discipleship and church and many questions!

January 22, 2008

It’s quite a hectic time at the moment. Will be preaching twice on Sunday (all my respect to those of you who have to do this every week), and since we are busy with a series where similar sermons are preached in both our services, I have to finish my one sermon by tomorrow to send it to the other guy that will be preaching. What’s worse is that he has been a pastor for 40 years or something, and I just started out, so it’s kind of a stressful idea!!!

What’s more I’ll be having a meeting tomorrow about this years Engineering Ethics, a course at the university where I’m part of the team teaching and facilitating discussions. So the lecturer asked if I’d bring along my ideas for possible work we could add/change to/in the curriculum, especially with regards to Ecological Ethics, which we would like to give higher priority this year. I’m thinking about the first chapter of Fritjof Capra’s The Web of Life, but it contains a lot of philosophy which I’m not sure what the Engineering students will make of. So, if you have any ideas which might help, and you can let me know within the next 12 hours, I’ll appreciate it. I’m looking for something scholarly, something radical, something ecological, and something the lay reader can understand (The average engineer isn’t that interested in philosophy or ethics).

OK, a question. What’s the relationship between discipleship and the church? I’ll be preaching on discipleship and biblical formation on Sunday (again, I have about 18 hours to finish my draft on this sermon), and as I was working this afternoon, some questions arised.

Discipleship is not coming to church, but it’s going into the world. What do we do when we go into the world? Where is the world? Is the church part of the world? Sometimes I wonder why even keep the church? Well, it seems like the task of the church would be to prepare people for discipleship; I get this mainly from Matt 28 (read the thoughts of David Bosch in Transforming Mission on this), go and teach what you have learned from Jesus; Jesus made disciples, now go and make some more, to make more, to make more? No, to do what Matthew wrote in his account of Jesus from chap 1-28, to take part in the Kingdom of God, the Kingdom of Heaven, to heal, bring hope, feed to poor, look after the vulnerable etc etc. Why have another sermon on this? What do I say when I have another sermon on this? Can the church actually “train” people in discipleship? Is biblical formation and discipleship the same thing? Is discipleship and making disciples the same thing? Maybe biblical formation and disciples, or making disciples is supposed to be the same thing, but do we use this terminology for the same thing in our churches?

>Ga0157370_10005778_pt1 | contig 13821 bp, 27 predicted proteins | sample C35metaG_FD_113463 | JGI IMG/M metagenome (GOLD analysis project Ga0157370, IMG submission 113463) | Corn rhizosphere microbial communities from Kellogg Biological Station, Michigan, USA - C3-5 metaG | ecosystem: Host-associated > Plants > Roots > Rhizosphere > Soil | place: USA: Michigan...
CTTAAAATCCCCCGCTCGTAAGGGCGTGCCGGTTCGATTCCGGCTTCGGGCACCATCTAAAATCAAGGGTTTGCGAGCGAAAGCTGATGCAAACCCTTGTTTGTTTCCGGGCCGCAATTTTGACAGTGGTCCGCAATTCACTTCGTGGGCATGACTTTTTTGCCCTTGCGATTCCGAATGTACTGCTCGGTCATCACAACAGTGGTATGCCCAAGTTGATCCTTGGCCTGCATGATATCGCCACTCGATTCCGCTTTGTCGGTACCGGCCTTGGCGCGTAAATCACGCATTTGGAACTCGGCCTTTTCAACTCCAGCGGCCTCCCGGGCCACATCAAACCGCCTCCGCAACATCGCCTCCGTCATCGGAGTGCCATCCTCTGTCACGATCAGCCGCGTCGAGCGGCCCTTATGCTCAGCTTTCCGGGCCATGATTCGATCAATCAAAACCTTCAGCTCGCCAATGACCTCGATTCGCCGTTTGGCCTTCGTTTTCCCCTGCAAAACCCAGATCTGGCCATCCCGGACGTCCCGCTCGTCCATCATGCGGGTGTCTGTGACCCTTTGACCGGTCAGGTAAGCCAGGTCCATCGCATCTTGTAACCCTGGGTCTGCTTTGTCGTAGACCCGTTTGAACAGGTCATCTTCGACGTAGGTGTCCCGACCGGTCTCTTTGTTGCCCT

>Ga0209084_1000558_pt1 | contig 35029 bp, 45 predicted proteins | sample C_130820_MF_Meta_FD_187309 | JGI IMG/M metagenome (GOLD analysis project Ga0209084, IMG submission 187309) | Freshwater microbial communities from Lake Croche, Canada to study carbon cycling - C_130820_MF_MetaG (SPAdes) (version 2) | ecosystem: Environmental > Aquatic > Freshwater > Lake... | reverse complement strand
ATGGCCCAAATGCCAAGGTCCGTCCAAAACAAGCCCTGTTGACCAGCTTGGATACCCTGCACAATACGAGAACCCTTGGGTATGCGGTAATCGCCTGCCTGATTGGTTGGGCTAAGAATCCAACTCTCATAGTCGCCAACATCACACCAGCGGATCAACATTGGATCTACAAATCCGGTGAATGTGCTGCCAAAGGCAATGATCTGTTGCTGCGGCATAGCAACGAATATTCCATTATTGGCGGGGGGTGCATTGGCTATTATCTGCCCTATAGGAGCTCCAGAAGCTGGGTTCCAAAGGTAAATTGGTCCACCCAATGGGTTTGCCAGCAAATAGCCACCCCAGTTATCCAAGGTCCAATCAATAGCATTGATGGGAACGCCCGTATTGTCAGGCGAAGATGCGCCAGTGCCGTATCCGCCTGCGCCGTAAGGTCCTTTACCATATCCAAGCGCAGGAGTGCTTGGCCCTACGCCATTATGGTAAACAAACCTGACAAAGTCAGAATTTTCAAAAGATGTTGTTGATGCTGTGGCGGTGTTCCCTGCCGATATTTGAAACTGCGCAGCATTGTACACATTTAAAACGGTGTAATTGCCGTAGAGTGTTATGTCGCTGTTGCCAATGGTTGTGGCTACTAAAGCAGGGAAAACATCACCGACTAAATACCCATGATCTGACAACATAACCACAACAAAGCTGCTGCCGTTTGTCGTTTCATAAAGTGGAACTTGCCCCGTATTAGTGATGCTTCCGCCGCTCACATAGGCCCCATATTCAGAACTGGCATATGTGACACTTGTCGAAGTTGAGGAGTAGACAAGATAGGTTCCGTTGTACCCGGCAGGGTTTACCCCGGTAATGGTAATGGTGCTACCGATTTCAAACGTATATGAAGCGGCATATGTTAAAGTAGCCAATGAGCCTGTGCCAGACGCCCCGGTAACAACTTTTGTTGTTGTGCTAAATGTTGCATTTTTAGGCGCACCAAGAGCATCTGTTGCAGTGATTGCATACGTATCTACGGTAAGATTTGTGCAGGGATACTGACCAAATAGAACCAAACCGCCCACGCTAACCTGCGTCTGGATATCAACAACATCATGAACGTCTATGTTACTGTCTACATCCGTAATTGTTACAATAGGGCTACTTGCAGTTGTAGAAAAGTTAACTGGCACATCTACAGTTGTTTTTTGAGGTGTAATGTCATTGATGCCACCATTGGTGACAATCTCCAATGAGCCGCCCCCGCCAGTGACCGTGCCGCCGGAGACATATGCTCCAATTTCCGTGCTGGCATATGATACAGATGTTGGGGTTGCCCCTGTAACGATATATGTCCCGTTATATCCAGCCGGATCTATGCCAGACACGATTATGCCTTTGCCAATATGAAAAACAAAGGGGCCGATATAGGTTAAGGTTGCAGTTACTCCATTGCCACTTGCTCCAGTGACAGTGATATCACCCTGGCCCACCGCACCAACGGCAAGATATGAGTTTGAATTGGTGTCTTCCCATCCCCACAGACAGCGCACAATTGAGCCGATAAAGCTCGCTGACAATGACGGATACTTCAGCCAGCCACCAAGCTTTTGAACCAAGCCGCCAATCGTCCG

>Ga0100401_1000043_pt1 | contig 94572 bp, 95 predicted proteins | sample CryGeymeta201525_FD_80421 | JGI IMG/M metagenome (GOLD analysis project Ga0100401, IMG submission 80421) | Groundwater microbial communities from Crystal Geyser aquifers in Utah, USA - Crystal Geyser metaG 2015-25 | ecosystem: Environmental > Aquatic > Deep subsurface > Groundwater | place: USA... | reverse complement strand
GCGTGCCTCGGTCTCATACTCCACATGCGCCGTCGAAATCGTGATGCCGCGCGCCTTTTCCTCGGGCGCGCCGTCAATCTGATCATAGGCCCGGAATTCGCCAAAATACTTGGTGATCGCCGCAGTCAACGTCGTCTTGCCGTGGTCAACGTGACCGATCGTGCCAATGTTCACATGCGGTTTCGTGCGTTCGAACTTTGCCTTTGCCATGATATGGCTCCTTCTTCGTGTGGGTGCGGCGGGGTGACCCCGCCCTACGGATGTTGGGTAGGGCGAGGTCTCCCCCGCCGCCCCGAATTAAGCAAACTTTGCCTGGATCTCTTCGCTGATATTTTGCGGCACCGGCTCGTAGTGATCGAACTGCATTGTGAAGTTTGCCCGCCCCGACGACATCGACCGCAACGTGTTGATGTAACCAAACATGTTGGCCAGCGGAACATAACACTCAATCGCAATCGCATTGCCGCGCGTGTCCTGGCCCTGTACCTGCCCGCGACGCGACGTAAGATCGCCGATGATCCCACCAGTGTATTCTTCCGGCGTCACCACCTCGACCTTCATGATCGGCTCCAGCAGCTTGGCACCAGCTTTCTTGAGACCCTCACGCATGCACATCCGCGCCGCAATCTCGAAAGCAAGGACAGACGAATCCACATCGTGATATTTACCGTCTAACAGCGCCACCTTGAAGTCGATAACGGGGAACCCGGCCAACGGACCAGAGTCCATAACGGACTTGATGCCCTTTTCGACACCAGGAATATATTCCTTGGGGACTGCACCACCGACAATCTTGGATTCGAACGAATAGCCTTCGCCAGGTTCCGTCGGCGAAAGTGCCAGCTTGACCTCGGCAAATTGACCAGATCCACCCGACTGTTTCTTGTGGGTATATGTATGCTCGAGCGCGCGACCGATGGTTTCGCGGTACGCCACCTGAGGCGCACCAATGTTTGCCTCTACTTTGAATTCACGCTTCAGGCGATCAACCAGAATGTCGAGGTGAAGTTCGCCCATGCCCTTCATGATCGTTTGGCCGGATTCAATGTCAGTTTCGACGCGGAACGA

I’m reading Emerging Churches by Gibbs/Bolger, especially chapters 3 and 4, as part of my preparation. Is this the answer? Should we close down church and start alternative communities? What about the millions in traditional congregations who will never fit into new models, are they “lost for discipleship”? Is discipleship possible in a traditional Reformed congregation? What about in a hip mega-church? Bring back the question, in what way is discipleship (or making disciples ) and church linked at all?

Well OK, have to go now, I’m having dinner with some nice people from the congregation. A technical error (I’m sure the database we are using has some programming error) caused me to phone the wrong person to sympathise with a husbands death. As Murphy would have it, this person had a brother with the same name as the dead husband, and I left a message just to say that I heard, and would call later. She got it, thought her brother died, then found out he was alive bla bla bla. You can imagine the bad experience it must have been! I felt very bad. So actually I just wanted to go and say sorry, but, in spite of my horrible mistake, the nice people are giving me some food (which is great if you are in bachelorhood!)


8 Responses to “discipleship and church and many questions!”

  1. Aldi Says:

    Wha-ha-ha, ek het lank laas van sulke wrede optrede deur Murphy gehoor!

  2. Steve Says:

    For a long time I thought discipleship meant following Jesus.

    Then along came a bloke who had a different idea: he thought it meant following someone else who was following Jesus. He got the idea from St Paul saying “Be imitators of me, as I am of Christ”.

    I wasn’t sure I like that idea, because I think leading people to me instead of leading them to Jesus is not what it’s all about.

    Discipleship is me following Jesus. Making disciples is me leading people to Jesus to they can follow him too.

    Getting people to follow me is an ego trip.

  3. Cobus Says: